Cecina (meat)

In Spanish, cecina [θeˈθina] is meat that has been salted and dried by means of air, sun or smoke. The word comes from the Latin siccus (dry),[1] via Vulgar Latin (caro) *siccīna, "dry (meat)".[2]

Place of originSpain
Region or stateLeón
Serving temperatureRoom temperature (approximately 15–20 °C or 60–70 °F)
Main ingredientscow


Cecina is similar to ham and is made by curing cow, horse or rabbit meat. The best known cecina is Cecina de León, which is made of the hind legs of a cow, salted, smoked and air-dried in the provinces of León and Palencia in northwestern Spain, and has PGI status.

Latin America

The word cecina is also used to name other kinds of dried or cured meat in Latin America.


In Mexico, most cecina is of two kinds: sheets of marinated beef, and a pork cut that is sliced or butterflied thin and coated with chili pepper (this type is called cecina enchilada or carne enchilada).[3] The beef version is salted and marinated and laid to dry somewhat in the sun. The marinated beef version can be consumed uncooked, similar to prosciutto. The pork "cecina enchilada" must be cooked before consumption. The town of Yecapixtla is well known for its version of the dish, which varies from region to region.[4]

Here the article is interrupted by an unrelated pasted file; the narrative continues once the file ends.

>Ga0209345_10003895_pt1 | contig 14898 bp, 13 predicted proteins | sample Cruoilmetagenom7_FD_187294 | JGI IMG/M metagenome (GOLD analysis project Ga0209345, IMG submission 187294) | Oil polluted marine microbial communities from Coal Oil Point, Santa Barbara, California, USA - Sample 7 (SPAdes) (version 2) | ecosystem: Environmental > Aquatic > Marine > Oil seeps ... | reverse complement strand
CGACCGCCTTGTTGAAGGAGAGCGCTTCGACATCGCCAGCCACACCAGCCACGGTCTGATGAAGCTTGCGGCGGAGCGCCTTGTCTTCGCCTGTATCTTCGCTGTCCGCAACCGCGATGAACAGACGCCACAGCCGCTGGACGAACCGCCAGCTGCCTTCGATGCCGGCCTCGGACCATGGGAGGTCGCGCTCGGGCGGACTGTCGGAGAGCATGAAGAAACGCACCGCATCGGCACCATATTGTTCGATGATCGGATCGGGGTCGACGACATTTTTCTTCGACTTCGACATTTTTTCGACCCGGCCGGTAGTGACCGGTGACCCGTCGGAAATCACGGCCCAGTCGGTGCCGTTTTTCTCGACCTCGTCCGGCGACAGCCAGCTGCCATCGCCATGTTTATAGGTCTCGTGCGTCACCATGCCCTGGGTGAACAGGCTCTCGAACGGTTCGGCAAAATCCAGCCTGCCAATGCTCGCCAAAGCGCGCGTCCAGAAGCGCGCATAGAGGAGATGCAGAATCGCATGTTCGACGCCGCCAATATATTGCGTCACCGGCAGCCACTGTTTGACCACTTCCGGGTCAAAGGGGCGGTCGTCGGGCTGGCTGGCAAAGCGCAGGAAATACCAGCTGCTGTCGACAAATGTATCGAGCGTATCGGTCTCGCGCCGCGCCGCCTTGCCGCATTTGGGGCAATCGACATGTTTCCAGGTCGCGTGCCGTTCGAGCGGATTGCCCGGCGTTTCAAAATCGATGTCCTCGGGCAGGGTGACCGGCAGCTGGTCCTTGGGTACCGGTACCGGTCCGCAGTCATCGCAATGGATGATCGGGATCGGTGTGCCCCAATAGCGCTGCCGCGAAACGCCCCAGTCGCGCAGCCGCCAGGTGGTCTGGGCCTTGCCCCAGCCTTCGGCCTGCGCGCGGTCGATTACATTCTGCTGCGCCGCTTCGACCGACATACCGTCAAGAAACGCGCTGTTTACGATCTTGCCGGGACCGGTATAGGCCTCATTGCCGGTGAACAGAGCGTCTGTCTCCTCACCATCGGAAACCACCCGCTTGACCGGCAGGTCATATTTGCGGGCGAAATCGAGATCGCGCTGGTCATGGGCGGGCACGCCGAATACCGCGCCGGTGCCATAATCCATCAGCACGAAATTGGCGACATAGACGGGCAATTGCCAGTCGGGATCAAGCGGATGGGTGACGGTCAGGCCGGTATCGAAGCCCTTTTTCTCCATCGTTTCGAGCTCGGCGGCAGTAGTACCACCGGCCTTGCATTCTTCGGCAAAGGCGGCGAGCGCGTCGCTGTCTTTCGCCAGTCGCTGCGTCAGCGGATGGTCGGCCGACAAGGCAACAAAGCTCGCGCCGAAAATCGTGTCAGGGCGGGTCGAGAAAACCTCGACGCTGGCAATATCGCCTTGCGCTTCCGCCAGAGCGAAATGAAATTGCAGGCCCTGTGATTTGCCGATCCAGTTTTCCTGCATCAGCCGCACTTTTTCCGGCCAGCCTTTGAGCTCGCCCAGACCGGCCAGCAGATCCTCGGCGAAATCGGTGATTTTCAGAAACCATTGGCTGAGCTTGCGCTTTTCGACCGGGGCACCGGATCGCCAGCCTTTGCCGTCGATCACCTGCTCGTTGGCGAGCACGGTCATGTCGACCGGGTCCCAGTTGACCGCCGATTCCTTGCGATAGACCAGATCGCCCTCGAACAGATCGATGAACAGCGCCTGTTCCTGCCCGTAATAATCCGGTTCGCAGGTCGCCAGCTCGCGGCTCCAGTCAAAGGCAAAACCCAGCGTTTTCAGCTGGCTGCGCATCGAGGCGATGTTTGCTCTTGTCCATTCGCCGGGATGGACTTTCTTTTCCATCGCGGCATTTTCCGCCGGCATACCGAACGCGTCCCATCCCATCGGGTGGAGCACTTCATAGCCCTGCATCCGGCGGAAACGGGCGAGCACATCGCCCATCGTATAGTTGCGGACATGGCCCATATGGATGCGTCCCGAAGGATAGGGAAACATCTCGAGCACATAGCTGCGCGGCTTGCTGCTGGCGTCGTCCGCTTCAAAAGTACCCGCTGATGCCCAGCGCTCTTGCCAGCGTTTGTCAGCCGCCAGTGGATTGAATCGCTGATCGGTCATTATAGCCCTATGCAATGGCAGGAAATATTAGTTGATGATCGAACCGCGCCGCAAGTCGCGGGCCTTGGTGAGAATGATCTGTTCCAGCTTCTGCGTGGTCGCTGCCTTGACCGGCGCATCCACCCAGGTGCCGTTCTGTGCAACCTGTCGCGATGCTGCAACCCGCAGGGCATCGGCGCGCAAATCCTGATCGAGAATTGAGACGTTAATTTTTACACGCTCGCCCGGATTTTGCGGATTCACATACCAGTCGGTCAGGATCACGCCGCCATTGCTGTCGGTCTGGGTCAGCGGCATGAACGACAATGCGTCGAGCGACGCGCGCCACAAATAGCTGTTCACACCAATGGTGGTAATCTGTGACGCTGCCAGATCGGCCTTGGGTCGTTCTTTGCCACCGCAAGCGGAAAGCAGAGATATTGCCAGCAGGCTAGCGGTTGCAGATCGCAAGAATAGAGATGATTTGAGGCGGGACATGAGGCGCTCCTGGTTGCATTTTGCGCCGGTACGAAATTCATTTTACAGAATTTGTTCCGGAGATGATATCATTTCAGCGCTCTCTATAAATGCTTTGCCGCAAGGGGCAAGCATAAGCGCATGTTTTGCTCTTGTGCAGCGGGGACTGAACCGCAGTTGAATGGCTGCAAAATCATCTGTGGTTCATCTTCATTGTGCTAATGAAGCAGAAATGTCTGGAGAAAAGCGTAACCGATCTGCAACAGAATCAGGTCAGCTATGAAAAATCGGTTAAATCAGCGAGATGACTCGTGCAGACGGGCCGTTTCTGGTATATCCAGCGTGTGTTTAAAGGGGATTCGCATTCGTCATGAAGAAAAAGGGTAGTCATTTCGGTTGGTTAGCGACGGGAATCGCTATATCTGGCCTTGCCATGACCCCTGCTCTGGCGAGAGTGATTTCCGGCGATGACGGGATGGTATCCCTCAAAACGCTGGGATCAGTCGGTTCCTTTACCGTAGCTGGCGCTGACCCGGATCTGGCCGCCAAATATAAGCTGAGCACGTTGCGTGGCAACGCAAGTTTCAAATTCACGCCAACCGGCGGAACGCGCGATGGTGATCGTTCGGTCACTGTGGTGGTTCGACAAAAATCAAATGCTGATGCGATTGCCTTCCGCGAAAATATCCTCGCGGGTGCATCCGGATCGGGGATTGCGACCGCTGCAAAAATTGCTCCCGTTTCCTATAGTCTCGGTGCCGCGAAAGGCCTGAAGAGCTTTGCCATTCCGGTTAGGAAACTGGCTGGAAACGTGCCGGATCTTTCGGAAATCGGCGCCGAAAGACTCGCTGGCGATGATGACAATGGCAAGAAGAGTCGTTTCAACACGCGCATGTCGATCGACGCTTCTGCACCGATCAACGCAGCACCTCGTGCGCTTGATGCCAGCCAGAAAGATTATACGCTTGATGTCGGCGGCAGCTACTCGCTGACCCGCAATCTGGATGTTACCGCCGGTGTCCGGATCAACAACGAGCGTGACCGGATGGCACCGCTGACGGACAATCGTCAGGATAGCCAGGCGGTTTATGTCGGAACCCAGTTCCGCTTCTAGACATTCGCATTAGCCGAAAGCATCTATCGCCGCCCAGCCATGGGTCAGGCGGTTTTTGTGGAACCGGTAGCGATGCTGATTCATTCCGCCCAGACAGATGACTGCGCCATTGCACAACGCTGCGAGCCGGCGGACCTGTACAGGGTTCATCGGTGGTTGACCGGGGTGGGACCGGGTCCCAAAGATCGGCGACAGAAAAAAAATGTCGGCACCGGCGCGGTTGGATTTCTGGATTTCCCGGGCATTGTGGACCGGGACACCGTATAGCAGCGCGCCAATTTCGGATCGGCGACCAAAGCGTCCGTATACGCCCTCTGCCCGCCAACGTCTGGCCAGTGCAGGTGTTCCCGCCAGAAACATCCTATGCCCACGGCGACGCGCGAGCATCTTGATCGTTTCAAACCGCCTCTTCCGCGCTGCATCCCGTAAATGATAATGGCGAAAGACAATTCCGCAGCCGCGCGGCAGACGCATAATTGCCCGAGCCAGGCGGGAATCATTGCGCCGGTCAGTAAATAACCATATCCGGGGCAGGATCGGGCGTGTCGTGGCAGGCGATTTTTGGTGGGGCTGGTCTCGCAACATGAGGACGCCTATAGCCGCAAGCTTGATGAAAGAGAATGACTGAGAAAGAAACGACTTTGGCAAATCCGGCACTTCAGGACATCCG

Cecina in Mexico

See also


  1. Anders, Valentin. "CECINA". etimologias.dechile.net.
  2. Coromines, Joan (2000). Diccionario crítico etimológico castellano e hispánico. Gredos. ISBN 9788424913618.
  3. "Menu in Progress: Anatomy of an Oaxacan Carniceria". March 2008.
  4. "The Cooking Fire".
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